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State of Food Security and Nutrition in the World

  • 19 Jul 2021
  • 7 min read

Why in News

A report titled 'The State of Food Security Nutrition in the World 2021 (SOFI)' has studied the impact of Covid-19 pandemic-induced income loss on food intake and malnutrition.

Key Points

  • Impact on Developing & Underdeveloped World: The biggest impact of Covid-19 on food security has been on almost all low-and middle-income countries.
    • Moreover, those countries where there were climate-related disasters or conflict or both along with economic downturns as a consequence of the pandemic containment measure, suffered the most.
    • More than half of the world’s undernourished are found in Asia (418 million) and more than one-third in Africa (282 million).
    • Compared with 2019, about 46 million more people in Africa, 57 million more in Asia, and about 14 million more in Latin America and the Caribbean were affected by hunger in 2020.
  • Likely to Miss SDG Targets: Globally, the world is not on track to achieve sustainable development goals (eliminating poverty (SDG 1) and hunger (SDG 2)) targets for any of the nutrition indicators by 2030.
    • This can be reflected in the finding that, after remaining virtually unchanged for five years, the prevalence of undernourishment (PoU) increased 1.5 percentage points in just one year.
    • Efforts to eradicate malnutrition in all its forms have been challenged by disruptions in essential nutrition interventions and negative impacts on dietary patterns during the Covid-19 pandemic.
  • Problems in Access to Healthy Food: Around 11.8 crore more people faced hunger in 2020 than in 2019, an increase of 18%.
    • There has been a significant dip in people’s affordability for healthy food due to a loss in income.
    • Nearly one in three people in the world (nearly 3 billion) did not have access to adequate food in 2020.
    • External (e.g. conflicts or climate shocks) and internal (e.g. low productivity and inefficient food supply chains) factors affecting food systems are pushing up the cost of nutritious foods which, combined with low incomes, are increasing the unaffordability of healthy diets.
  • Gender Disparity: There is a gap in access to food among men and women.
    • For every 10 food-insecure men, there were 11 food-insecure women in 2020, up from 10.6 in 2019.
    • Nearly a third of the world’s women of reproductive age suffer from anaemia.

Indian Scenario

  • Status of Malnutrition:
    • The prevalence of undernutrition among the total population in India was 15.3% during 2018-20. This is significantly low when compared to the global 8.9% during the same period.
      • This is an improvement from the 21.6% during 2004-06.
    • In the year 2020, about 17.3% of children under the age of five years suffered a wasted growth with low weight for height, the highest among countries.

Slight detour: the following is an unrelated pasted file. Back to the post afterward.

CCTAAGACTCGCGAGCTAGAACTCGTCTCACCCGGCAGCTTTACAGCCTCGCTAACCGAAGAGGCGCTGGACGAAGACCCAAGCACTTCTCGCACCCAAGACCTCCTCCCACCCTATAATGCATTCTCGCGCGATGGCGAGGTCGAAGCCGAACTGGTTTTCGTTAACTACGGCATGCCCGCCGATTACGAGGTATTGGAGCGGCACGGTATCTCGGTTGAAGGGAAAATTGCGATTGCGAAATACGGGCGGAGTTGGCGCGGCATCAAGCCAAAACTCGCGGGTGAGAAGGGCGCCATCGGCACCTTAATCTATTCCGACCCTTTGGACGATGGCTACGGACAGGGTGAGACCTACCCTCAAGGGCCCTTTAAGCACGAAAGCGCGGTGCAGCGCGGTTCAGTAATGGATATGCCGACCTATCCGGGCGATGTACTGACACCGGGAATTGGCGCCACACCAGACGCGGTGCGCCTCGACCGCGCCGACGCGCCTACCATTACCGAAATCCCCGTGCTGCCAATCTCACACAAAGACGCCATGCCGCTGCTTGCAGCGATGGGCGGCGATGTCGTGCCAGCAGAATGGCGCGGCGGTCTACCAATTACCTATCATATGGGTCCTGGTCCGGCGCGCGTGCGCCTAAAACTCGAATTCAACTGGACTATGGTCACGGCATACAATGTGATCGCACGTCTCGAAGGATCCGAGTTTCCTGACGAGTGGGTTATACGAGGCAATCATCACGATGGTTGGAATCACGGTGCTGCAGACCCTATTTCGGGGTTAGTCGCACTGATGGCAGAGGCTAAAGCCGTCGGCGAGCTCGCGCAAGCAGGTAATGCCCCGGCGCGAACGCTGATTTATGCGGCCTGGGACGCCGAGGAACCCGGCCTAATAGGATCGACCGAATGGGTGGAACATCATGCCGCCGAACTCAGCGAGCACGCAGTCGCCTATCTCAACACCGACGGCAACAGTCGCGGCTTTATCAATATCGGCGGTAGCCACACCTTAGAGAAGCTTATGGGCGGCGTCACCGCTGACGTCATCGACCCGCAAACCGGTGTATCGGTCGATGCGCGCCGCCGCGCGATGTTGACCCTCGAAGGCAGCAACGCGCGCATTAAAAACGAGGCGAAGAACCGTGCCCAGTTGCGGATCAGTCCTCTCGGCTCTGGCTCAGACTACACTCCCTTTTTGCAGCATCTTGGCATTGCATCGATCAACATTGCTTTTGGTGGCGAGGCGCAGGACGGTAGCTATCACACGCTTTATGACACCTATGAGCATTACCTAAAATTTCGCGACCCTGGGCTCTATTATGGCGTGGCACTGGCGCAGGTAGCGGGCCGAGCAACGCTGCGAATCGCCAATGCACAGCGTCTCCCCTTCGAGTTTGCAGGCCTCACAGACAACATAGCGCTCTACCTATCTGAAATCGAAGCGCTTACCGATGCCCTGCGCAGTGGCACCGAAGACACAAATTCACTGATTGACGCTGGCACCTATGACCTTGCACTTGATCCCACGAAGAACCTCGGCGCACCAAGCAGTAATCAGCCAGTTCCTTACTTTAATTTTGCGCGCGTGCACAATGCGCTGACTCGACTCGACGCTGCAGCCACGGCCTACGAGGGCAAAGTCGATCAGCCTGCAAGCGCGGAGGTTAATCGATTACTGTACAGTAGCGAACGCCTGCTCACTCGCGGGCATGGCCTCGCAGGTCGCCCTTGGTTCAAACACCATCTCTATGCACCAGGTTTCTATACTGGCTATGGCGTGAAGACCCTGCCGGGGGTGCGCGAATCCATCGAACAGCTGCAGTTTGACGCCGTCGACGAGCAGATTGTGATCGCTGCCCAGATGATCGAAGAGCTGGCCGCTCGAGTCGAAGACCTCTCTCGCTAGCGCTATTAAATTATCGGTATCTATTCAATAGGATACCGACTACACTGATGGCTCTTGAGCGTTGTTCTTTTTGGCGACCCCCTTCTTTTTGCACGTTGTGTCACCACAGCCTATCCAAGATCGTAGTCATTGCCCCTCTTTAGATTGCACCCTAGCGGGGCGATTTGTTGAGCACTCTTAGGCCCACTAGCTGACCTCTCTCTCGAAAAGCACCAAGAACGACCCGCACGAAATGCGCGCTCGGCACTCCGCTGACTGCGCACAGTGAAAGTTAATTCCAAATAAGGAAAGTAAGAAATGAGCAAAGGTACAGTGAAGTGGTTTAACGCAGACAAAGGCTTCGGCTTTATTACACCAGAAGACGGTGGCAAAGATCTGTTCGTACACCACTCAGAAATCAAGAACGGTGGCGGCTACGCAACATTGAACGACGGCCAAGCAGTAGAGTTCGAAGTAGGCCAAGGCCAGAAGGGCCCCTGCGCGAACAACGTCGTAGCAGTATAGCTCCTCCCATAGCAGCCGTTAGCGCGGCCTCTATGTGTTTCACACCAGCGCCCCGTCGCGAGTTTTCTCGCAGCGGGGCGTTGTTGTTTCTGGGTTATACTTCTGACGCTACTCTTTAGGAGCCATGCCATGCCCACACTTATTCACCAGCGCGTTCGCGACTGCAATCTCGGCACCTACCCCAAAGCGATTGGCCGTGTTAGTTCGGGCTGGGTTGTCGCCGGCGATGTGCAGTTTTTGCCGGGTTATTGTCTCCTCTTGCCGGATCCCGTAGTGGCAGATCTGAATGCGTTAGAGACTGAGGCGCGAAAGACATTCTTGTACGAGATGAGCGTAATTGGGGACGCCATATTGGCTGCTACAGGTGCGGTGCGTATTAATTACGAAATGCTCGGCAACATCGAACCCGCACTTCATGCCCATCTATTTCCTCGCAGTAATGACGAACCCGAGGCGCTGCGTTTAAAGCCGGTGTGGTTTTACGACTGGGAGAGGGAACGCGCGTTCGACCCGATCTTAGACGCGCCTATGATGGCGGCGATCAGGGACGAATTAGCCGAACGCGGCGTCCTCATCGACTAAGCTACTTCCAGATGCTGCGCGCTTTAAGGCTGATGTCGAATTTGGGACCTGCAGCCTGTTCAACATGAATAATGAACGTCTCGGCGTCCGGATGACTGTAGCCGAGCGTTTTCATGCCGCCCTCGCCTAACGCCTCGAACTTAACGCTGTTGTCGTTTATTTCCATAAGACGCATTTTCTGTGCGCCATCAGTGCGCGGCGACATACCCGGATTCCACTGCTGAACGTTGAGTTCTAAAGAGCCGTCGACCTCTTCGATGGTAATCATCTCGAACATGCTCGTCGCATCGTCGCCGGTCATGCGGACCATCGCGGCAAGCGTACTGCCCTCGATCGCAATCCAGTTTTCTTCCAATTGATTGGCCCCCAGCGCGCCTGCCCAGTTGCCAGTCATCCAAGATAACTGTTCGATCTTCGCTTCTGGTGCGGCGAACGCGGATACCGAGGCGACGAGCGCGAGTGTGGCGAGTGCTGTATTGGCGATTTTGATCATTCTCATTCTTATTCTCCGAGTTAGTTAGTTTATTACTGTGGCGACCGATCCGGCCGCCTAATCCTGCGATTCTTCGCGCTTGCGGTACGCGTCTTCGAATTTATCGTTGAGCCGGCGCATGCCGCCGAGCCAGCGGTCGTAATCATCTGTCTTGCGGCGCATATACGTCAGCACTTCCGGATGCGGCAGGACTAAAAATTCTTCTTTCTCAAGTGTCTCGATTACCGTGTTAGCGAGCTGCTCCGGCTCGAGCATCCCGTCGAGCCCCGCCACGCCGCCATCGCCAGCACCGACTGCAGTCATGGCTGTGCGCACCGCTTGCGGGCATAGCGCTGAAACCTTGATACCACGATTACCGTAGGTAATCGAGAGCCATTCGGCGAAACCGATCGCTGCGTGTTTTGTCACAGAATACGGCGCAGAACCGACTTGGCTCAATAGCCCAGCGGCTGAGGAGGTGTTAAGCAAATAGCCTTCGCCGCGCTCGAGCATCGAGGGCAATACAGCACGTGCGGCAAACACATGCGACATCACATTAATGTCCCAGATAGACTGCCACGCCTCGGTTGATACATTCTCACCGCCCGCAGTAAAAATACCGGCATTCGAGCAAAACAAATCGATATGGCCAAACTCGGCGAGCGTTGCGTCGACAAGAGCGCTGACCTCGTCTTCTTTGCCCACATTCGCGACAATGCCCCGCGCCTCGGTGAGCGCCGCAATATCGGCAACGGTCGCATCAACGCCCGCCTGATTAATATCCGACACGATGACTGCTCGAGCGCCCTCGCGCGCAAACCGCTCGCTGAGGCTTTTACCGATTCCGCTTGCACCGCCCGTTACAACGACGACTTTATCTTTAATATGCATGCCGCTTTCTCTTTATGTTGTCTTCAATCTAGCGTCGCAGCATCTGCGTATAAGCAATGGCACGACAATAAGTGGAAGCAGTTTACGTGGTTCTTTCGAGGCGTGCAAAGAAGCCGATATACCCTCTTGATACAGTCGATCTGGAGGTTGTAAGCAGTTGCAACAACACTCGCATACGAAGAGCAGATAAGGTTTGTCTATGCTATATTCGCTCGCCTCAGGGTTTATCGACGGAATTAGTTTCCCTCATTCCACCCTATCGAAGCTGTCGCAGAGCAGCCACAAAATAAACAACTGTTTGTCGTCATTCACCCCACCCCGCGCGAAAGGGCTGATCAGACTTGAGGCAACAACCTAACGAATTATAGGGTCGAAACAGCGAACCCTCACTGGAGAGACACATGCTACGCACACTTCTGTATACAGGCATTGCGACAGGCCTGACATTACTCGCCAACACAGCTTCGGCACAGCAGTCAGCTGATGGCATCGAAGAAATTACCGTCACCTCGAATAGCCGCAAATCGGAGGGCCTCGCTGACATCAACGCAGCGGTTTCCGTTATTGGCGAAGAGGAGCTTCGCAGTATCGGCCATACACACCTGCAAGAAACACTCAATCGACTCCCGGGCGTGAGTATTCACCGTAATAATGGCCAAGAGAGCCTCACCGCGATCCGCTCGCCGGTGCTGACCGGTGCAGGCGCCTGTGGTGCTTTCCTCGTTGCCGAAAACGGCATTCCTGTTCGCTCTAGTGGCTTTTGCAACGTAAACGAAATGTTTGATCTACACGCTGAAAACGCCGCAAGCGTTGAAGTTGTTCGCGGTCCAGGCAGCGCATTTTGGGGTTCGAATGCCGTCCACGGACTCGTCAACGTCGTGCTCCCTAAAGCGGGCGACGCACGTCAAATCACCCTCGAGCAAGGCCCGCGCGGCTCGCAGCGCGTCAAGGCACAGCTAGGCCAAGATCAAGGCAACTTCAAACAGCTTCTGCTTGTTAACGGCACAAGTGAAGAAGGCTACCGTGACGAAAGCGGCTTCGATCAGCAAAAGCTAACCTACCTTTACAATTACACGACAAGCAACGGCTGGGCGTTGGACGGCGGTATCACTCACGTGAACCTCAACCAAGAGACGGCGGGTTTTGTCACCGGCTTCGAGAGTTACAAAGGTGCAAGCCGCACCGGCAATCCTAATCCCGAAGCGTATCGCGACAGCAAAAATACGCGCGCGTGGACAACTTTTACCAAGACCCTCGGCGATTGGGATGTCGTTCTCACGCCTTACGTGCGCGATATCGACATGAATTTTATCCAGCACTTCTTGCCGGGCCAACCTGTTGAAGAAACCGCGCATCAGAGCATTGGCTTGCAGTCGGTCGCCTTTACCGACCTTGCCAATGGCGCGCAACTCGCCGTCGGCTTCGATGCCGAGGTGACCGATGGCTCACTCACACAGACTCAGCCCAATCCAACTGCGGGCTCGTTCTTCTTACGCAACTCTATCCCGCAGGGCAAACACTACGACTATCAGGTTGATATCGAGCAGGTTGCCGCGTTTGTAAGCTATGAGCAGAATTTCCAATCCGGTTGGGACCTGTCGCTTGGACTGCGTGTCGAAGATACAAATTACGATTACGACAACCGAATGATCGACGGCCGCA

• About 31% of children have low height for age (stunted) which is an improvement from 41.7% in 2012 but is still higher than many other countries in the world.
    • The country has observed an increase in the prevalence of obesity among the adult population from 3.% in 2012 to 3.9% in 2016.
    • The prevalence of anaemia among women of reproductive age has only marginally improved from 53.2%in 2012 to 53% in 2019.
  • Related Initiatives:

Way Forward

  • The report has laid down the following six ways through which food systems could be transformed to address the major drivers of food insecurity and malnutrition and ensure access to affordable healthy diets for all, sustainably and inclusively.
    • Integrate humanitarian, development and peacebuilding policies in conflict areas – for example, through social protection measures to prevent families from selling meagre assets in exchange for food.
    • Scale-up climate resilience across food systems – for example, by offering smallholder farmers wide access to climate risk insurance and forecast-based financing.
    • Strengthen the resilience of the most vulnerable to economic adversity – for example, through in-kind or cash support programmes to lessen the impact of pandemic-style shocks or food price volatility.
    • Intervene along supply chains to lower the cost of nutritious foods – for example, by encouraging the planting of biofortified crops or making it easier for fruit and vegetable growers to access markets.
    • Tackle poverty and structural inequalities – for example, by boosting food value chains in poor communities through technology transfers and certification programmes.
    • Strengthen food environments and change consumer behaviour – for example, by eliminating industrial trans fats and reducing the salt and sugar content in the food supply or protecting children from the negative impact of food marketing.

Source: DTE

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